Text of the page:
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Wednesday, April 26, 2017

Trump Goes ‘MASSIVE’ On Tax Cuts In New REFORM Plan

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Trump administration officials outlined a sweeping tax reform plan Wednesday that calls for “massive” cuts for businesses and other changes that could yield big savings for American families. 
The plan swiftly drew congressional criticism about the potential impact on the deficit. But administration officials voiced optimism that the proposal would spur economic growth, and said they'd reduce tax breaks elsewhere. 
“We have a once-in-a-generation opportunity to do something really big,”  top White House economic adviser Gary Cohn said. “Tax reform is long overdue.”
As the administration nears the end of its first 100 days, Cohn and Treasury Secretary Steve Mnuchin provided the contours of the administration’s long-awaited tax plan in a White House briefing with reporters.
The plan would, perhaps most significantly, slash the corporate tax rate from 35 percent to 15 percent. Small business owners could also benefit from that rate. 
“The president is determined to unleash economic growth for businesses,” Mnuchin said. 
The plan also would collapse the income tax system from seven to three brackets: 10 percent, 25 percent and 35 percent. The current top rate is 39.6 percent.
The administration is looking as well to double the standard deduction, or the amount of income individuals and families can report to the IRS tax-free.
The current standard deduction would rise from $6,300 to $12,600 for individuals under the proposal. For married couples filing jointly, it would rise from $12,600 to roughly $24,000.
Earlier in the day, Mnuchin called it the “biggest tax cut and the largest tax reform in the history of our country.”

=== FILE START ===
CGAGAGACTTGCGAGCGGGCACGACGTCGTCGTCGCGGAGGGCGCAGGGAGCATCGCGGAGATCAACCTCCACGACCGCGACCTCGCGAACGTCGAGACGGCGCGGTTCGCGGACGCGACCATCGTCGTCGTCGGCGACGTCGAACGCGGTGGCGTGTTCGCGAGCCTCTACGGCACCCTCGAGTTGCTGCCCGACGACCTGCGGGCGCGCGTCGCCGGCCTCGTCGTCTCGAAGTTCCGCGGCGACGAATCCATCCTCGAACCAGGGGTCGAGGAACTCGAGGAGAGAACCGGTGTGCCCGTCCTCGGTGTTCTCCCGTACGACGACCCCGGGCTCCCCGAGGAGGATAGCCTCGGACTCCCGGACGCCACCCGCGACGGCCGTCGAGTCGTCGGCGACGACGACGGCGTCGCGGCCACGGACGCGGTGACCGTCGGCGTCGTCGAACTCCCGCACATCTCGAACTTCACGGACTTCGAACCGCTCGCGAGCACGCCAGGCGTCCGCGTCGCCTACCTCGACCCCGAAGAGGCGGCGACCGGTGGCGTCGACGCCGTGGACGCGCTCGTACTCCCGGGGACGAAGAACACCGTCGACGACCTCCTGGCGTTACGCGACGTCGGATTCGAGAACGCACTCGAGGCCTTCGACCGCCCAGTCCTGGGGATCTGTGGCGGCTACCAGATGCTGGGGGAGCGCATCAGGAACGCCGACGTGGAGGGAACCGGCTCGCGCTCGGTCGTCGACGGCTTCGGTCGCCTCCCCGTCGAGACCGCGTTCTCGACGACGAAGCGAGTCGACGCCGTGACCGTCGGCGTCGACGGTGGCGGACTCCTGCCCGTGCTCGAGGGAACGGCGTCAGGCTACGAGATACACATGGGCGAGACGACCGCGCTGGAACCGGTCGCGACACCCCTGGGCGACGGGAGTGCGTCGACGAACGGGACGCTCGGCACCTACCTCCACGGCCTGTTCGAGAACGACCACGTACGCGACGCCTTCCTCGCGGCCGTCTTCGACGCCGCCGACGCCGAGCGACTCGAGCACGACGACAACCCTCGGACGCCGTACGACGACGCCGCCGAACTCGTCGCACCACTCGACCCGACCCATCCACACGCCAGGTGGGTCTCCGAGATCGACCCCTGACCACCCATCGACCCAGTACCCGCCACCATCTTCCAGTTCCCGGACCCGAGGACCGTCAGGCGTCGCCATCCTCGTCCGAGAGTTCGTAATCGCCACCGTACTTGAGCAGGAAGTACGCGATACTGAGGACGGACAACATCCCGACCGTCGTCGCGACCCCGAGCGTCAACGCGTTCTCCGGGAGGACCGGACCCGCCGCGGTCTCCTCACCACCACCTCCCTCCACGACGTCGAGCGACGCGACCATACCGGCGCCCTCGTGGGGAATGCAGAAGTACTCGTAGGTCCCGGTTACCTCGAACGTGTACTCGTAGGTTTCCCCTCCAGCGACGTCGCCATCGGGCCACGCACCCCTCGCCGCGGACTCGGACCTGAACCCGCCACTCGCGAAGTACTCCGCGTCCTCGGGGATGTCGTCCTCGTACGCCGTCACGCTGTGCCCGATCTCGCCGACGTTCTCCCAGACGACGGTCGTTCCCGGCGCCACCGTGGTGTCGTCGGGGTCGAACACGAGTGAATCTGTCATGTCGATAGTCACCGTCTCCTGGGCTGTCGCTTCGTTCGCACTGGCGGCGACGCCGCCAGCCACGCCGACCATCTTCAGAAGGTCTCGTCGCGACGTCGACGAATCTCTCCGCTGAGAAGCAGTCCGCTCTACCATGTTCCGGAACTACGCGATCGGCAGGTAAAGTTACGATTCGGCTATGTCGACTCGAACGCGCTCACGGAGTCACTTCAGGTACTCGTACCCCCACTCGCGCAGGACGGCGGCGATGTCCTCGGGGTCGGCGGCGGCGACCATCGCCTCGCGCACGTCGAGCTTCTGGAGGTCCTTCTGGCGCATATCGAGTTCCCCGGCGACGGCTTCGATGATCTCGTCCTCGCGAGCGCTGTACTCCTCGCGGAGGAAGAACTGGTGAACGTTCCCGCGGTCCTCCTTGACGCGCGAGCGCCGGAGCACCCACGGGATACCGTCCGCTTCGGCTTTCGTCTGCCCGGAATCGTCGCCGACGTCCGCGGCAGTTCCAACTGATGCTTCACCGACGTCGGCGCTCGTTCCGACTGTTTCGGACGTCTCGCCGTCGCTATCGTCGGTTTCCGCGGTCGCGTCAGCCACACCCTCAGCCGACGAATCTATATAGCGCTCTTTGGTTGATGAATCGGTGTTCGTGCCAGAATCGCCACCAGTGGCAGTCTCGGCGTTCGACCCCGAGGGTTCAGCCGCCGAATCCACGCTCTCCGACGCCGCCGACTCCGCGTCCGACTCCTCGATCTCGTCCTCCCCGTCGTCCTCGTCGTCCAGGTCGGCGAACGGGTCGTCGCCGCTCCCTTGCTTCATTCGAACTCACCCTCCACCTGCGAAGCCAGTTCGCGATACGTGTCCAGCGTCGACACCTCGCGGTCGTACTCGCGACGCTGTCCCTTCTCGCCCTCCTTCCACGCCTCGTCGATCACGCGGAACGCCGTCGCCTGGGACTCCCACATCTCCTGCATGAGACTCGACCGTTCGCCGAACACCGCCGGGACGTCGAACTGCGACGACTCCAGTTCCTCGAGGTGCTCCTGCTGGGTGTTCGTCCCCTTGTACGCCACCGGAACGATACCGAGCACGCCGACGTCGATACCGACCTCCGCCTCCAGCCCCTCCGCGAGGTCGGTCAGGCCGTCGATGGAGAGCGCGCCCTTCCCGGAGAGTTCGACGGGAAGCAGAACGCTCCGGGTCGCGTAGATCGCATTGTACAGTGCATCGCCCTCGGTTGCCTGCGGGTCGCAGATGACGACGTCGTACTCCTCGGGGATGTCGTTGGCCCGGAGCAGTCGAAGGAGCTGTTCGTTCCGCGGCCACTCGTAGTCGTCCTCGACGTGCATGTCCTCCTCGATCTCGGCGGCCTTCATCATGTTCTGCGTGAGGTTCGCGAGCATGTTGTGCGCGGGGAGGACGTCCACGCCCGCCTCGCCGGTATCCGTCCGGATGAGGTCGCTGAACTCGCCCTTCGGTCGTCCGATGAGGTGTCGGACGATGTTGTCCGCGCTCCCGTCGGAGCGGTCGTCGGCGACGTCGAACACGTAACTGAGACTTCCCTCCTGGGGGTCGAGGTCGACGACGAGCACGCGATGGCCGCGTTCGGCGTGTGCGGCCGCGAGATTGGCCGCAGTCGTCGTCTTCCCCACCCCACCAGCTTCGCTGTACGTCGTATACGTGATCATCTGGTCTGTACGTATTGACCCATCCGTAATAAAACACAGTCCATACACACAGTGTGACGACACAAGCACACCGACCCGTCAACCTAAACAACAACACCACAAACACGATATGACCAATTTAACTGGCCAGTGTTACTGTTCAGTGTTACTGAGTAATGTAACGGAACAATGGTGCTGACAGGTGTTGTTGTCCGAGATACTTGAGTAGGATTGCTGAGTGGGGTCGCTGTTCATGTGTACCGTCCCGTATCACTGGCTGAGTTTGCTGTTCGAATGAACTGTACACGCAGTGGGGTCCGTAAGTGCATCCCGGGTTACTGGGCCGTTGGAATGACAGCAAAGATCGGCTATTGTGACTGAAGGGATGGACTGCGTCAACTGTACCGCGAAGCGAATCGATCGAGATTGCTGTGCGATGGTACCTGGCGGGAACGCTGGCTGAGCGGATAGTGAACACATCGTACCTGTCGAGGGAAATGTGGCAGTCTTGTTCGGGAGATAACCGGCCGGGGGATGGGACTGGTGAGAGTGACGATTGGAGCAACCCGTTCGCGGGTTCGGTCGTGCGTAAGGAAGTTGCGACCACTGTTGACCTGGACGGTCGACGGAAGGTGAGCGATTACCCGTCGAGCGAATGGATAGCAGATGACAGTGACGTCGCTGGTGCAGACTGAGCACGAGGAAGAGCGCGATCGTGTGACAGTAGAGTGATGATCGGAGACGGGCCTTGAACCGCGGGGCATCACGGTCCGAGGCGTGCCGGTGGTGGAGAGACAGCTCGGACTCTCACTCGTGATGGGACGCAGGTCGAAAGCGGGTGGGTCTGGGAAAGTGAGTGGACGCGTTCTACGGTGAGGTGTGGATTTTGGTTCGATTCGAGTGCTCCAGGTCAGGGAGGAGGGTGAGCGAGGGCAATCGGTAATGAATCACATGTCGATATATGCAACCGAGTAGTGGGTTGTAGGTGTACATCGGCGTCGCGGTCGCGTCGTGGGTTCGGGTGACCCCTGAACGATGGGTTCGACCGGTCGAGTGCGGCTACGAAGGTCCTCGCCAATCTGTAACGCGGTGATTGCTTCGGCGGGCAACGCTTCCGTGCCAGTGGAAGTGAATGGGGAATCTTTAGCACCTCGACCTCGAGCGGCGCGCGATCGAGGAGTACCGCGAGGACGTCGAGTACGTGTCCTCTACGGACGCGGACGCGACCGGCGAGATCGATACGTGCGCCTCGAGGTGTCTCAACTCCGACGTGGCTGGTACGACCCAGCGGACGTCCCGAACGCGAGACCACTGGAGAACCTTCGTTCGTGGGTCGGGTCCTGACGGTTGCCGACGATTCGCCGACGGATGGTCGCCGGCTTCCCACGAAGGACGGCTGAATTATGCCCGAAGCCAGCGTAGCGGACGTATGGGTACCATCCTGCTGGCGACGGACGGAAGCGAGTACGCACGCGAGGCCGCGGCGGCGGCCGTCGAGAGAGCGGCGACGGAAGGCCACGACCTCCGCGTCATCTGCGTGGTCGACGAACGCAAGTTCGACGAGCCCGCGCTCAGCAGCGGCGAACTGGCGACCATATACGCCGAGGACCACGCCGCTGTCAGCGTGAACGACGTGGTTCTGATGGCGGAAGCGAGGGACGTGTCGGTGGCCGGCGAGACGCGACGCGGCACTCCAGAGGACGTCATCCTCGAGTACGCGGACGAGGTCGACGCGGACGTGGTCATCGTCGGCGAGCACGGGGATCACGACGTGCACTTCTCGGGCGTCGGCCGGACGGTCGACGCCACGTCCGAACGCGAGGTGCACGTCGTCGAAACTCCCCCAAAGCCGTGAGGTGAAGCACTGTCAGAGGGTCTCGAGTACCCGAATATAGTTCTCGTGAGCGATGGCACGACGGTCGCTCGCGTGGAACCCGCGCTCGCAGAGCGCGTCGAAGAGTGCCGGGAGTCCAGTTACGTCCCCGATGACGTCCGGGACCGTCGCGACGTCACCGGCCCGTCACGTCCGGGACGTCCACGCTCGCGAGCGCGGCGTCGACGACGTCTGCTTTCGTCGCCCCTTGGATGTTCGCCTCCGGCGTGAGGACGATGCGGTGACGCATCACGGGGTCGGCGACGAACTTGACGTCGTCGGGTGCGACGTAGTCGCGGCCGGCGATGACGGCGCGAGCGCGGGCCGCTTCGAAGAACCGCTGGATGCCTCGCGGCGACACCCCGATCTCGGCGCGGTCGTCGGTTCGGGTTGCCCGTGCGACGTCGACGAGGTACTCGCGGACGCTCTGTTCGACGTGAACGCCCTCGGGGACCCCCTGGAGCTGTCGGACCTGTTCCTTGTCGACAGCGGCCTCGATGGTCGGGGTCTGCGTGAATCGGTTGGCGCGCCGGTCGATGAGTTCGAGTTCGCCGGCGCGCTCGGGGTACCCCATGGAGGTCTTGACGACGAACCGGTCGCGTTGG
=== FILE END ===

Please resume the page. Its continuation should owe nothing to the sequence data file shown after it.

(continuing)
The plan will immediately face questions on Capitol Hill over the impact on the federal budget and deficit, considering the tax cuts would presumably represent billions in lost revenue every year.  
Senate Finance Committee Ranking Member Ron Wyden, D-Ore., issued a statement calling it an "unprincipled tax plan that will result in cuts for the one percent, conflicts for the President, crippling debt for America and crumbs for the working people."
But officials said Wednesday they plan to eliminate most tax breaks that benefit high-income taxpayers. At the same time, they said popular tax breaks like the mortgage interest and charitable deductions would be preserved. 
With administration officials saying they want to get to work with Congress as soon as possible, a statement from Senate Majority Leader Mitch McConnell, R-Ky., House Speaker Paul Ryan, R-Wis., and other top GOP lawmakers said:
“The principles outlined by the Trump Administration today will serve as critical guideposts for Congress and the Administration as we work together to overhaul the American tax system and ensure middle-class families and job creators are better positioned for the 21st century economy." 
The plan would also eliminate the estate tax that Republicans often deride as the 'death tax' and the 3.8 percent tax on investment income under ObamaCare. 
Officials said an underlying goal is to simplify the tax system, noting that the increase in the standard deduction would mean far fewer households would have to itemize their deductions.